WALTHAM, MASSACHUSETTS (CBS) – “Meat is above and beyond all is well?” Fadia Chamoun of Lexington, Mass., Lamented as she filled her trunk with groceries. “It’s skyrocketed. Everything’s skyrocketed and it’s extremely sad.
If it seems like everything is more expensive lately, that’s because it is.
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“The government [just] published that prices over the past 12 months have increased by 5.4% and that this marks the fifth consecutive month of price increases of more than 5%, ”explained Jay Zagorsky, professor at the Questrom School of Business from Boston University. “That means that about every 14 or 15 years, all prices double. Everything is twice as expensive if this continues.
Price increases have hit some industries particularly hard over the past year. Used car prices have increased by around 24%. The price of meat has increased 12% in 12 months. Heating oil is up about 43%. Another area of concern to many commuters is gasoline prices, which have risen by more than $ 1 a gallon.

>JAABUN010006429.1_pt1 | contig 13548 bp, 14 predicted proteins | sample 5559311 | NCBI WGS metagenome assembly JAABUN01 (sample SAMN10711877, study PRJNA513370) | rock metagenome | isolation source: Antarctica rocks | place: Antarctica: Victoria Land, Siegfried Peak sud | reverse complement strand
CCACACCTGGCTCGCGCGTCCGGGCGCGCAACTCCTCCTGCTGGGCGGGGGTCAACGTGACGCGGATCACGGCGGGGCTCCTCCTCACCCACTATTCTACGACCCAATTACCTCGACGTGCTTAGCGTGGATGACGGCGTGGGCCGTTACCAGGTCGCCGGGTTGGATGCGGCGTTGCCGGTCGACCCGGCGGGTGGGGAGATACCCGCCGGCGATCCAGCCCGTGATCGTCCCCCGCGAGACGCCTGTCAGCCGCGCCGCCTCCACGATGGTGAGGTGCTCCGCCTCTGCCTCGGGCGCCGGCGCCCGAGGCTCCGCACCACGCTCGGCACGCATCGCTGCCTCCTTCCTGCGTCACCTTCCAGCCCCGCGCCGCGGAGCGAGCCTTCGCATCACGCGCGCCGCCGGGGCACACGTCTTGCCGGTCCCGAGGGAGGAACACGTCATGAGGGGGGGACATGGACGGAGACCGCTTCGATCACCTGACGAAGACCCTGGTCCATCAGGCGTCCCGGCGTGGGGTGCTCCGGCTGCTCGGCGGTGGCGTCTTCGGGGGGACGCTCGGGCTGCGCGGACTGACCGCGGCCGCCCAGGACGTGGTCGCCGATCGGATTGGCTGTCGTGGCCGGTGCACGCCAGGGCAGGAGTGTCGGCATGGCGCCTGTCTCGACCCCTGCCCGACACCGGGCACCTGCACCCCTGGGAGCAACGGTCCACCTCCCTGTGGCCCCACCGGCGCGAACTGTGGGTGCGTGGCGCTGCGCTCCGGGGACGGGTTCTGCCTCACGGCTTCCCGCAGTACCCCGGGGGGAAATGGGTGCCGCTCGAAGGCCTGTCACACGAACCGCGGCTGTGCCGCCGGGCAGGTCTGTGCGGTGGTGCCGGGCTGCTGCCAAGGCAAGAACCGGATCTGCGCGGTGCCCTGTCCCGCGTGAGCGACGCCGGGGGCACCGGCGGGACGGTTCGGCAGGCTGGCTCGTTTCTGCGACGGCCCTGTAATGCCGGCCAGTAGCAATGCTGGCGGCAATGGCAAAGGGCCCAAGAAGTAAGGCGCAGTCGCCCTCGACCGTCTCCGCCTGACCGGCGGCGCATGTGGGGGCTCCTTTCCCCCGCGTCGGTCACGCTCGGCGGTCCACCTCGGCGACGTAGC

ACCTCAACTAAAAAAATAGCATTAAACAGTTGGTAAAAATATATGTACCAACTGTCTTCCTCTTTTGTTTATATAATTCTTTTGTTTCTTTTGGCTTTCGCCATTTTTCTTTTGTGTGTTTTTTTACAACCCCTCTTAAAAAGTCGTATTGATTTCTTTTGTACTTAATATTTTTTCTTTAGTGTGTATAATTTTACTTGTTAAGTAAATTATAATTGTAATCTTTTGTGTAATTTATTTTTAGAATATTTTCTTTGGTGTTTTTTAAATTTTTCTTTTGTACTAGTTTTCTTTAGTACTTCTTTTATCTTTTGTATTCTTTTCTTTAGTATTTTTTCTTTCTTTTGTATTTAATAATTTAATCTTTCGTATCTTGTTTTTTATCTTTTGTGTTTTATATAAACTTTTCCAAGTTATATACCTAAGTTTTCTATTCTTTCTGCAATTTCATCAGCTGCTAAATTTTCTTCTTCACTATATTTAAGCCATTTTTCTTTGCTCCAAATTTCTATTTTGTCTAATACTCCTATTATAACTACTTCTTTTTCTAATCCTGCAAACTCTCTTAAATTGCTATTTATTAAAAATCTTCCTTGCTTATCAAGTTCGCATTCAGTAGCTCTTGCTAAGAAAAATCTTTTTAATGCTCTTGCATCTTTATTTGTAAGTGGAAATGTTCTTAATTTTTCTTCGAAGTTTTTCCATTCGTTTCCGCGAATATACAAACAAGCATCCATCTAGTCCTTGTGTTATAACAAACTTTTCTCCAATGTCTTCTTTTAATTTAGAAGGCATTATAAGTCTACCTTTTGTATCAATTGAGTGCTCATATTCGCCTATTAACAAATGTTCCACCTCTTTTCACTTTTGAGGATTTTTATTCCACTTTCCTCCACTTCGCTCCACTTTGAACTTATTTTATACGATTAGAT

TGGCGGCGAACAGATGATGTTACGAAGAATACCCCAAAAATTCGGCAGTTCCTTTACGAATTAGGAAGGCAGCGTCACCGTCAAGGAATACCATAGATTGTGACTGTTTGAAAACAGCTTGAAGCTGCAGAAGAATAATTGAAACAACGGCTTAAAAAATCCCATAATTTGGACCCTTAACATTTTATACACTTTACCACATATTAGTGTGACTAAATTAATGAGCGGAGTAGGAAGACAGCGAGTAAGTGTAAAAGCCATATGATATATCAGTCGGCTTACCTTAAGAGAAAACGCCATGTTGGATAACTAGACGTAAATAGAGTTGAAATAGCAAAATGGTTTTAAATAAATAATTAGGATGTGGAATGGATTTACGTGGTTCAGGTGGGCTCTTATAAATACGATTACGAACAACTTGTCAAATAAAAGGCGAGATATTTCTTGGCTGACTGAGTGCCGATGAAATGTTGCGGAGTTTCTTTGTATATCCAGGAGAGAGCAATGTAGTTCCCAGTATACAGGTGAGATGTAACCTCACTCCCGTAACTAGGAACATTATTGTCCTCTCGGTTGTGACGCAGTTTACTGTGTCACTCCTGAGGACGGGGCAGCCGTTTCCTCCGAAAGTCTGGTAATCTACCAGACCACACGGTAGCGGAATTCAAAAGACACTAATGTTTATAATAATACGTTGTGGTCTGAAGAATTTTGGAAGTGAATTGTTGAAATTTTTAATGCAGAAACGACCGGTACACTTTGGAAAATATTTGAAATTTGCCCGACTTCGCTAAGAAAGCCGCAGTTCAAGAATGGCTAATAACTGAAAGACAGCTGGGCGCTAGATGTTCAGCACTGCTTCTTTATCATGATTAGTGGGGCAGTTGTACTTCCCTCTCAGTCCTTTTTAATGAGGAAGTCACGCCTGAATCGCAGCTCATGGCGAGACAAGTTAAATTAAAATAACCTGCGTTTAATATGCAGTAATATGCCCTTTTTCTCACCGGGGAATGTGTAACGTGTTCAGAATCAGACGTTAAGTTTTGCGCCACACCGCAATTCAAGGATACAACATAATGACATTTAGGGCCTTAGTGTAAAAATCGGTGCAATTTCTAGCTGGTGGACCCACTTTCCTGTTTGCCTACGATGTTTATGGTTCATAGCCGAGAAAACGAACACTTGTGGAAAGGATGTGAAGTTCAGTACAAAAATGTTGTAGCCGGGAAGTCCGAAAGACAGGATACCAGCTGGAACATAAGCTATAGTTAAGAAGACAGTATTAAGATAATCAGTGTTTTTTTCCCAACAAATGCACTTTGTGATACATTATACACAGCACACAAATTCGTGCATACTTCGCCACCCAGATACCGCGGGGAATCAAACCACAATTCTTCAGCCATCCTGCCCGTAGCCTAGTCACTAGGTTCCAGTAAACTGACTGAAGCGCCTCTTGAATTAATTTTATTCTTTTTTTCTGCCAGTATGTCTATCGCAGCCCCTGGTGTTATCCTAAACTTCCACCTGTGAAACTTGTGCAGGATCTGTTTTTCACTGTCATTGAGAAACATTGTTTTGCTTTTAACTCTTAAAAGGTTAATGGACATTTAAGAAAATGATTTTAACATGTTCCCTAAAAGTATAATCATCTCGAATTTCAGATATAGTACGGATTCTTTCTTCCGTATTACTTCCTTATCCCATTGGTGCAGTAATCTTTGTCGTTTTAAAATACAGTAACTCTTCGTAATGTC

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“Now that a lot of people are going shopping again, a lot of people are going to travel again, we want to spend this money,” Zagorsky explained. “But the objects just aren’t there.”
Experts attribute the price increases to the residual effects of the pandemic: labor and supply shortages. Essentially, the manufacturing sector is trying to catch up with the skyrocketing demand, which drives up prices.
So what can be done to lower the cost of living while waiting for supply to catch up? “The Federal Reserve may have to start raising interest rates,” Zagorsky explained. “Raising interest rates will reduce inflationary pressures, but it also means the party is over… there just won’t be many people bidding on houses once interest rates rise. “
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“There is a kind of balance here,” he explained. “The balance is that the government has some control over inflation, but there is no easy choice. “